Car?s strongest weekend was at Mid-Ohio, where he finished second in race one and followed it up by winning the next two races, as well as setting the fastest lap in each.
Jay Howard Driver Development’s Christian Brooks was the top local in the points in third, but should have been runner-up.
Brooks was disqualified from second place in the season opener for a non-functioning transponder, then nearly had a double win in the F1-supporting season finale at Circuit of the Americas. He rose from 20th to second in the first race, then was the on-the-road winner in the second race thanks to a last lap overtake. A penalty dropped him to second.
At Virginia International Raceway and Sebring, Brooks did at least get to taste victory, and his team-mate Christian Bogle won both COTA races. Crosslink/Kiwi’s other race-winners Jose Blanco-Chock and Arthur Leist were fourth and fifth in the points.
Briton Teddy Wilson won the Road Atlanta season opener for DC Autosport with Cape Motorsports, but didn’t visit the podium again after that and left mid-season. He still ended up eighth in the points, ahead of fellow part-timers Hays and Bogle.
Doran Motorsports Group driver Martin Kacic pipped World Speed Motorsports duo Rayce Dykstra and Kyle Loh to the Western title in a Laguna Seca showdown, while Logan Cusson won the?Western Winter Series for Jensen Global Advisors.
Ex-Red Bull junior Luis Leeds stepped down from Formula Renault and GT3 sportscars to return to?Australian F4 this year, and predictably dominated. He won at least once at every round for AGI Sport, and ended with a 99-points gap to Team BRM’s Lochie Hughes. Ryan Suhle’s third crack at the title resulted in a drop to third in the points, on a grid of only seven cars after the 18-strong Australian GP-supporting season opener. The series folded at the end of the season.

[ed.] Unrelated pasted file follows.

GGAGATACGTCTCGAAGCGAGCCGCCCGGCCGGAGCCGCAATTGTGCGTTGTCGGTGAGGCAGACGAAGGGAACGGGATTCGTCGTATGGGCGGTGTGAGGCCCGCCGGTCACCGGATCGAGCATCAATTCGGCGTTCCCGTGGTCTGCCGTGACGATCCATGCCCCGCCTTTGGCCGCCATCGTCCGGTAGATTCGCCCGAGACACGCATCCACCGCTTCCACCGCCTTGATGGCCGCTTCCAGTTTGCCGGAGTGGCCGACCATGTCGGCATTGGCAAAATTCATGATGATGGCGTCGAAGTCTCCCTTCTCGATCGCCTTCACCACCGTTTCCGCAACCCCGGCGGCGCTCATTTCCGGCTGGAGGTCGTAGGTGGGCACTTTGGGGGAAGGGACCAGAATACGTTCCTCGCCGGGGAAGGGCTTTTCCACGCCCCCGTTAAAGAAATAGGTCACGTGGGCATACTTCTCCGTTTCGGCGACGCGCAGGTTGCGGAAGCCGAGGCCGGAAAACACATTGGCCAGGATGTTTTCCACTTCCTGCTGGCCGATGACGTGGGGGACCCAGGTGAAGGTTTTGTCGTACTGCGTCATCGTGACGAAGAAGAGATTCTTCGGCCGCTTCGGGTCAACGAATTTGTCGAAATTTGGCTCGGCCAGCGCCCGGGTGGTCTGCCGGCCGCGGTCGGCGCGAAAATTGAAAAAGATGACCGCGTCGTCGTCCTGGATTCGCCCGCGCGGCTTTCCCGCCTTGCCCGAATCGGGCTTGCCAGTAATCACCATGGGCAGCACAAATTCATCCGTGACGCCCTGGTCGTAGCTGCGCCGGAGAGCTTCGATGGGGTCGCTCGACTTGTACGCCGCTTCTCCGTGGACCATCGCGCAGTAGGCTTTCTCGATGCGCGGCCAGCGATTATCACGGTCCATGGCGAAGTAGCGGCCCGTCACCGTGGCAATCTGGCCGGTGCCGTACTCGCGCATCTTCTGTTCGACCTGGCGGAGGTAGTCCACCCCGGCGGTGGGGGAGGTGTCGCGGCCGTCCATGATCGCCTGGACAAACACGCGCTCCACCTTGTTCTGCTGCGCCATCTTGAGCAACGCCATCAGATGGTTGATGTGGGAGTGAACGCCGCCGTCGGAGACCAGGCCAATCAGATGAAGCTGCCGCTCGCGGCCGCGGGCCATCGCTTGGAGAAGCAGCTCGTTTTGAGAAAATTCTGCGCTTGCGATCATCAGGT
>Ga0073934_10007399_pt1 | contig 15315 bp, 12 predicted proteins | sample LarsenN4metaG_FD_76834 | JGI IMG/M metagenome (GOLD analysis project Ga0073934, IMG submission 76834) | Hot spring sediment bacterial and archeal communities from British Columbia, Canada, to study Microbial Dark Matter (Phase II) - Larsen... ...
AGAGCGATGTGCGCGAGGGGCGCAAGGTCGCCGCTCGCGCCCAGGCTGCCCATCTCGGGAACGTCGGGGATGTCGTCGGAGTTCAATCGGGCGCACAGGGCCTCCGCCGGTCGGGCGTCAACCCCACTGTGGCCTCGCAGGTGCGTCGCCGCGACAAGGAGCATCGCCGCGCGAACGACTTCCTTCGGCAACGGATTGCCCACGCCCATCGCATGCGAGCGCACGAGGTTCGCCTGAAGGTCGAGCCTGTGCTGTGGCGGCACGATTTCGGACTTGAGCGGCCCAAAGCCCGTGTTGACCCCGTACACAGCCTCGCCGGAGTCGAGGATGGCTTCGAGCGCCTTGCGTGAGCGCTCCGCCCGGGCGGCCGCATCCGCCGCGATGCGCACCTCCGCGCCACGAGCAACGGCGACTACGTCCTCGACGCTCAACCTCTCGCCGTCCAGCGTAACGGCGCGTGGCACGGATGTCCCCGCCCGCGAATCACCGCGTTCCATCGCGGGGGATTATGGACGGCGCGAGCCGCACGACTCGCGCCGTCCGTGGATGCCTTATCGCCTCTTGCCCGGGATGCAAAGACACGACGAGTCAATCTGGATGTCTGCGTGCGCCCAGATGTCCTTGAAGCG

The?Chinese season kicked off two F1 races later, as a support for the 1000th world championship race. BlackArts Racing’s Conrad Clark was a rare foreigner on the grid, and the Kiwi showed off spectacular racecraft in his 12-win run to the title.
Mexico’s NACAM series was an F1 support at the Mexican GP, where champion Manuel Sulaiman took his first win. The home hero won 10 times for Ram Racing, four more than his Scuderia Martiga-ran American rival Jak Crawford.
Crammed mostly into January and February, F4 UAE?showcased some big talents in its dense schedule. Matteo Nannini, nephew of F1 race-winner Alessandro, took a comfortable title success before becoming a Formula Regional European Championship underdog, Duerksen warmed up for his ADAC and Italian F4 efforts with a starry run to second, and Omani teenager Shihab Al Habsi caught the eye with a few wins of his own – a feat repeated in Spain and South East Asia.
Malthe Jakobsen missed the first round of the season, but the Team FSP driver was a clear way ahead in?Denmark. He fought with Jonas Lindhard Nielsen in the first half of the season, before winning five races in a row and asserting his lead.
On the other side of Scandinavia, Markus Laitala was even more dominant in Formula Academy Finland. He won nine races out of 10, only beaten at Ahvenisto by cameoing rallycross star Sami-Matti Trogen. Nikita Aleksandrov was a distant second in the standings, and further down the order in the races when the championship shared grid with the SMP championship.
The FIA North European Zone series collapsed at the end of 2018, and a new Russia-based series was made for this year with the assistance of the team behind the one-year-old FAcademy Finland, and only Russian drivers were eligible to score.
Pavel Bulantsev won the first ever race at Fort Grozny Autodrom, then took four more wins to claim the inaugural title. Artem Lobanenko won six times but finished 30 points behind, although in his Alastaro double he finished behind Laitala.
Juan Vieira was Formula Academy Sudamericana champion for a second successive year, while Stefan Fuertbauer, who cameoed in Italian F4, won the Austrian Cup for Franz Woss Racing, beating former NASCAR driver Florian Renauer.
Chinese, Italian and Spanish reviews by Elliot Wood